The future Saturday Night Live and The Last Man on Earth star did a brief stint on Letterman's writing staff. "At the end of my first week, they were doing a remote segment called 'Everything Gets Funnier When Someone Gets Hurt.' As part of the segment, I'm supposed to stab Dave's hand with a pair of scissors. It was a pair of real scissors, and I was super nervous and terrified I was accidentally going to stab him. In the clip, they cut away to a shot of a fake hand and the scissors going in. So I needed to at least make it seem like I was coming close to his hand. I don't know why they didn't use rubber scissors, but they used real ones, trusting that I could stop before his hand. Fortunately, it worked. But that was the way I met one of my all-time comedy heroes."
Al Chez, trumpet player, 1997–2012
"Dave was a huge Warren Zevon fan, and when Paul called in sick or didn't come in for a holiday, Warren was always his sub. By 2002, Warren was dying [of cancer]. He had asbestos in his lungs. For his last public performance on October 30, 2002, he was the only guest we had on the show for a whole night. All he did was talk to Dave and sing songs. After that performance, he went up to Letterman's dressing room and was like, 'Thank you for the support. Thank you for getting me in the public eye and for being a fan.' And he gave David his guitar that he used his whole career and basically said, 'I'm not going to need this anymore, and I want you to have it.' It left Letterman totally in tears."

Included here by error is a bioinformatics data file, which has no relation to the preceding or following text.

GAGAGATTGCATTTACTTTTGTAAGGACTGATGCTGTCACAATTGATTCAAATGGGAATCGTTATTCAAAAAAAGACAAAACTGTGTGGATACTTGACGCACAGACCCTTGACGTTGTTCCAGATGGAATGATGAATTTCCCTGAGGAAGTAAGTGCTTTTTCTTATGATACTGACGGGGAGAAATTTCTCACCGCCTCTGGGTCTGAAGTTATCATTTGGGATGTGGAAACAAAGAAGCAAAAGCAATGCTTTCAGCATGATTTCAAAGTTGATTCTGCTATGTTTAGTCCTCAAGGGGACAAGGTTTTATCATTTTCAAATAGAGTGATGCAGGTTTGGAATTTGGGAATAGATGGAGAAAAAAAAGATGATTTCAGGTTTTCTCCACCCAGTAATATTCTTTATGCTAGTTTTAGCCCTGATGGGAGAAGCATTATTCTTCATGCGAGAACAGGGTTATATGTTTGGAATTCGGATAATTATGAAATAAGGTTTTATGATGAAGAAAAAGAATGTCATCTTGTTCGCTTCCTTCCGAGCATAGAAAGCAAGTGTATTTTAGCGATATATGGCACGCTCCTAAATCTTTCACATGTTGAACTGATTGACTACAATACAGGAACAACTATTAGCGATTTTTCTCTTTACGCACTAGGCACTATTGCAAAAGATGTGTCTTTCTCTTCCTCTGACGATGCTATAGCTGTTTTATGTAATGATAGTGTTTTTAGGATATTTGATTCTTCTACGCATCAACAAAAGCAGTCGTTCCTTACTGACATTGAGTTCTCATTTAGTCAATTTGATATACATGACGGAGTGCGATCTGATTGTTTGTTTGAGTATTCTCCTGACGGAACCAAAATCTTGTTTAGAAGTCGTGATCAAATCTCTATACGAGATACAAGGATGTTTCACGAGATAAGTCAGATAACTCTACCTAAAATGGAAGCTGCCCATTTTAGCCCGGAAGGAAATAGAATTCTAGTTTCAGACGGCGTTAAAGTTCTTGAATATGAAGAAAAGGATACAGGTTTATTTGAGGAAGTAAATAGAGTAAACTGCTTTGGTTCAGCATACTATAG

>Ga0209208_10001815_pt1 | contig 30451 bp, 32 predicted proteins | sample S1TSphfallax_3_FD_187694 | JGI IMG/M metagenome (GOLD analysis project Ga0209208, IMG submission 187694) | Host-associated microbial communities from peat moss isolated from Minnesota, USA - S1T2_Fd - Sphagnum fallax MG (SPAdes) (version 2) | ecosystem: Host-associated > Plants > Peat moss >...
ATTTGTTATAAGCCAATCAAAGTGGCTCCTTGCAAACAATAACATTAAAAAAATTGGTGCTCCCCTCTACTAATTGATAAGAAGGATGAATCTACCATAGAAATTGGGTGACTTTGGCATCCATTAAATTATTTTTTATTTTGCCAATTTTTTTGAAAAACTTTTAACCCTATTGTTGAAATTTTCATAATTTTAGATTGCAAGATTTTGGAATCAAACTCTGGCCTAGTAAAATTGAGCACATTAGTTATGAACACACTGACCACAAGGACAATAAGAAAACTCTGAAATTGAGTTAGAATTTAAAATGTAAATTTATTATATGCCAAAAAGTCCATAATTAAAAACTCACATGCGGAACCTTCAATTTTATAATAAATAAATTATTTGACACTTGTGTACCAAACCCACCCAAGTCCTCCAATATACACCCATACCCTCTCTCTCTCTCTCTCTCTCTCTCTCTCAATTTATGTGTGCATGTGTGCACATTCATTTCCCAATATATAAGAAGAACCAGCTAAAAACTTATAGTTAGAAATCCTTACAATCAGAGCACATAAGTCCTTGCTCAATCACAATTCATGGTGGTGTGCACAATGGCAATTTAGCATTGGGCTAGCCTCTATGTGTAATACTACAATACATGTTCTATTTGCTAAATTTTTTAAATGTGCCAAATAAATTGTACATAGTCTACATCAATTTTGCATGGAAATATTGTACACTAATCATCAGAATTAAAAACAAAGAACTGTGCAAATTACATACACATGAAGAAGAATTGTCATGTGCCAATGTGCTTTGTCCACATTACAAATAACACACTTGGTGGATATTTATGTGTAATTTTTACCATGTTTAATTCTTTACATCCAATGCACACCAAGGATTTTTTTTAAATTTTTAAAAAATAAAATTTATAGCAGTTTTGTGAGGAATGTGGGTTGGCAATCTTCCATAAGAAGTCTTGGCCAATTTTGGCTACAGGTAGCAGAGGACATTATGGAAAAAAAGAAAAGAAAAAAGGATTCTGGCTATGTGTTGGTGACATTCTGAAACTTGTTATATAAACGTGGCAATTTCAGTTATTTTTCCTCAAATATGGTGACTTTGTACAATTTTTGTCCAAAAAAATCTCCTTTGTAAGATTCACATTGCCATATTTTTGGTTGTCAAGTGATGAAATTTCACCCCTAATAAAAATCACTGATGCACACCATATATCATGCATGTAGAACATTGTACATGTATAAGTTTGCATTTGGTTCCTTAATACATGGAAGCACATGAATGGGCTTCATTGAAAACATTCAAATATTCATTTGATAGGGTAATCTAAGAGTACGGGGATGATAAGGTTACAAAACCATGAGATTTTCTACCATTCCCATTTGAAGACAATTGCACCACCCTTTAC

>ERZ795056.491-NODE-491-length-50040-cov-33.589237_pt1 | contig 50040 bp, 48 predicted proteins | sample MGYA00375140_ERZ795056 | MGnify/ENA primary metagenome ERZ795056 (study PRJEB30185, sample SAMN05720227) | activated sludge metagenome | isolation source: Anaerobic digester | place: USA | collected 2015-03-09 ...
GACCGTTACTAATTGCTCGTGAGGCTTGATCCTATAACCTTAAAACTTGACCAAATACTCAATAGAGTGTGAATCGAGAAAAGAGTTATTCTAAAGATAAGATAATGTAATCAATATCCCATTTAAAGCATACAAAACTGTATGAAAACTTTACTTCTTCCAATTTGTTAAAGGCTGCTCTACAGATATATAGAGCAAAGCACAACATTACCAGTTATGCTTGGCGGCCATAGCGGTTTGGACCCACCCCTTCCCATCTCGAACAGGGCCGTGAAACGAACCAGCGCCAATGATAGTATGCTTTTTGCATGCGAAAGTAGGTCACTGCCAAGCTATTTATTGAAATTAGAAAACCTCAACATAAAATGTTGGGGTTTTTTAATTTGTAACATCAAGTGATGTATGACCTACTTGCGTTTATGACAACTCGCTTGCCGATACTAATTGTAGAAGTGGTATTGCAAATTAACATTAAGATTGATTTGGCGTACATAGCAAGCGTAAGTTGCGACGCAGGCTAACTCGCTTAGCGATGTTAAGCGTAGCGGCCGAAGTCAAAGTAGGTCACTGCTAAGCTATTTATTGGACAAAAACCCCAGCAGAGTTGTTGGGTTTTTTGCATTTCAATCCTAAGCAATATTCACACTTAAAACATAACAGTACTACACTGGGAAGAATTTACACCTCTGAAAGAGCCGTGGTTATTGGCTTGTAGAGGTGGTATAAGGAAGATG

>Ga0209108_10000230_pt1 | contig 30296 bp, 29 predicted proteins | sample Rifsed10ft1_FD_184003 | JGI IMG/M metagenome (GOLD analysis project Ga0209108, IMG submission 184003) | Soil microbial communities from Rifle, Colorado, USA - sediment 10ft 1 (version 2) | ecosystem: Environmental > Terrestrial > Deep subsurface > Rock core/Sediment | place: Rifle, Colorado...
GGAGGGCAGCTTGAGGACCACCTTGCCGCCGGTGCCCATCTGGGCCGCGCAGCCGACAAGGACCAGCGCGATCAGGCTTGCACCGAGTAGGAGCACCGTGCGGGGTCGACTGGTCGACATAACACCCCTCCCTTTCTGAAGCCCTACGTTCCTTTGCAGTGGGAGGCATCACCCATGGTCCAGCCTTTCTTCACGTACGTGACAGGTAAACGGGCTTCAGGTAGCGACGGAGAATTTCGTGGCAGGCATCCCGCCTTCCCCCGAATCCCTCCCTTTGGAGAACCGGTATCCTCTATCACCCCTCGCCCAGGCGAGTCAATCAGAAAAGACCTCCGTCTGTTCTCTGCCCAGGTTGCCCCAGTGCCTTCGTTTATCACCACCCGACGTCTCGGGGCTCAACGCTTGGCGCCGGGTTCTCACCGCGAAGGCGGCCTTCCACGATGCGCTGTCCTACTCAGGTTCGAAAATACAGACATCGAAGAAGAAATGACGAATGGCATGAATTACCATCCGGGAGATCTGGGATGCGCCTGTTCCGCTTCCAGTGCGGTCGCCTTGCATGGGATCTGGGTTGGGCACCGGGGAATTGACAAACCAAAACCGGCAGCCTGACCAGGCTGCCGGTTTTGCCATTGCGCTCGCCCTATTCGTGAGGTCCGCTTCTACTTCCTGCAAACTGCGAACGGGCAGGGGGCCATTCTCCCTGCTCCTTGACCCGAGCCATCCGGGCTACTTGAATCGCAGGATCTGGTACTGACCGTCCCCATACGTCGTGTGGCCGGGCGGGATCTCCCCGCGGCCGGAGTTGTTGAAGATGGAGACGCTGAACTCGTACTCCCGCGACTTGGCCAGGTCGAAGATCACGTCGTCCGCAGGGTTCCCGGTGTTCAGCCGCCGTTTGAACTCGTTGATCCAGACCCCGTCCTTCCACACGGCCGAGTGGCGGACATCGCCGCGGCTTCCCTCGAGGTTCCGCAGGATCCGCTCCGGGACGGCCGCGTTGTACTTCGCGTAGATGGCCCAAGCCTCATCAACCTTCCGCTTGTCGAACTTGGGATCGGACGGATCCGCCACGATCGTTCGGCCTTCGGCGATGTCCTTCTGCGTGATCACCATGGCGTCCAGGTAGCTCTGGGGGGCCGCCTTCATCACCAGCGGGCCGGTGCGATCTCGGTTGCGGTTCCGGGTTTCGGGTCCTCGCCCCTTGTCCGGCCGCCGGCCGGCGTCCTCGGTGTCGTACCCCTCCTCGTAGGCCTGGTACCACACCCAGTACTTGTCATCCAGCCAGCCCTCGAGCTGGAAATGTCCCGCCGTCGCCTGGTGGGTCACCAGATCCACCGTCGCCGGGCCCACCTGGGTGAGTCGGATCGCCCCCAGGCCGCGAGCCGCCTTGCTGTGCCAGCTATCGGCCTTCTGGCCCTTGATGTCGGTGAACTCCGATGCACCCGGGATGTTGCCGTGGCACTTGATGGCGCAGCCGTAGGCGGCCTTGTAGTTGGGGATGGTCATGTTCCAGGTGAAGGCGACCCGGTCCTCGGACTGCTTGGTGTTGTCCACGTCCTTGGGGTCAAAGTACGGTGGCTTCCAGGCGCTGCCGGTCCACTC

Amy Sedaris, comedian, author, actress
The Strangers With Candy star has been a guest more than 30 times. "[The question always was:] Is he going to talk to you during the commercial break? Sometimes he's in the mood to talk to you during the break and sometimes not. Sometimes he'll ask you a question, like, 'Oh, have you ever done heroin before?' He'll trip you up to be funny. I remember the first time I was on, I was doing a play, Wonder of the World, and he said, 'Do you ever get tired of doing the play eight times a week?' And I was like, 'Not really, because I just started doing it.' And he said, 'Oh, I got tired of doing this show after the first six weeks.' Then it was, 'And we're back.…'"